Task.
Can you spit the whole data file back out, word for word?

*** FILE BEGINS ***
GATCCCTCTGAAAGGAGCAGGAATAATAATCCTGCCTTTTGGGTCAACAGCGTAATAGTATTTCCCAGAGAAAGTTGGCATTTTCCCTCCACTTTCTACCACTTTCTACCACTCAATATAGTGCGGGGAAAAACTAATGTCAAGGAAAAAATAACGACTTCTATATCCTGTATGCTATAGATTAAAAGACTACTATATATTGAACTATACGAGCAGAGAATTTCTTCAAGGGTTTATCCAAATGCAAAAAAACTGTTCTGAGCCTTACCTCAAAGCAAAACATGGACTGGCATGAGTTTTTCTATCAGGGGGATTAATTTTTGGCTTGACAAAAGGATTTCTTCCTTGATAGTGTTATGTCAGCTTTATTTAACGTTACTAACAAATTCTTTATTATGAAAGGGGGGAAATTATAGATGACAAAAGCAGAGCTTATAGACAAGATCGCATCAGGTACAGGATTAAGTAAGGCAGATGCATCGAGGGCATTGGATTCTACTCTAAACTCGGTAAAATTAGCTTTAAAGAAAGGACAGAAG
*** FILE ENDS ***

GATCCCTCTGAAAGGAGCAGGAATAATAATCCTGCCTTTTGGGTCAACAGCGTAATAGTATTTCCCAGAGAAAGTTGGCATTTTCCCTCCACTTTCTACCACTTTCTACCACTCAATATAGTGCGGGGAAAAACTAATGTCAAGGAAAAAATAACGACTTCTATATCCTGTATGCTATAGATTAAAAGACTACTATATATTGAACTATACGAGCAGAGAATTTCTTCAAGGGTTTATCCAAATGCAAAAAAACTGTTCTGAGCCTTACCTCAAAGCAAAACATGGACTGGCATGAGTTTTTCTATCAGGGGGATTAATTTTTGGCTTGACAAAAGGATTTCTTCCTTGATAGTGTTATGTCAGCTTTATTTAACGTTACTAACAAATTCTTTATTATGAAAGGGGGGAAATTATAGATGACAAAAGCAGAGCTTATAGACAAGATCGCATCAGGTACAGGATTAAGTAAGGCAGATGCATCGAGGGCATTGGATTCTACTCTAAACTCGGTAAAATTAGCTTTAAAGAAAGGACAGAAG